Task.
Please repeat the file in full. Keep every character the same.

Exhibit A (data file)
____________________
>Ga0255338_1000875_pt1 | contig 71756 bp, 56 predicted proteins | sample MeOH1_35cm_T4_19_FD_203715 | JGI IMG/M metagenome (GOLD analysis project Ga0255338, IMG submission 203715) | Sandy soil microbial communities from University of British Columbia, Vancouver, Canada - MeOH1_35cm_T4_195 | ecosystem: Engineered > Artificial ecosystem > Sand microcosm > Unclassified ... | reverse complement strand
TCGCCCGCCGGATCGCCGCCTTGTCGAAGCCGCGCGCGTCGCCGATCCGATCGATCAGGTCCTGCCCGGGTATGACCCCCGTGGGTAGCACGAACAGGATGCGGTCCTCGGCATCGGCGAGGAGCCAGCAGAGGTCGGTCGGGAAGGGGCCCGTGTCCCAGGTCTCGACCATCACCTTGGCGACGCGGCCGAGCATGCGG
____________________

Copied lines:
>Ga0255338_1000875_pt1 | contig 71756 bp, 56 predicted proteins | sample MeOH1_35cm_T4_19_FD_203715 | JGI IMG/M metagenome (GOLD analysis project Ga0255338, IMG submission 203715) | Sandy soil microbial communities from University of British Columbia, Vancouver, Canada - MeOH1_35cm_T4_195 | ecosystem: Engineered > Artificial ecosystem > Sand microcosm > Unclassified ... | reverse complement strand
TCGCCCGCCGGATCGCCGCCTTGTCGAAGCCGCGCGCGTCGCCGATCCGATCGATCAGGTCCTGCCCGGGTATGACCCCCGTGGGTAGCACGAACAGGATGCGGTCCTCGGCATCGGCGAGGAGCCAGCAGAGGTCGGTCGGGAAGGGGCCCGTGTCCCAGGTCTCGACCATCACCTTGGCGACGCGGCCGAGCATGCGG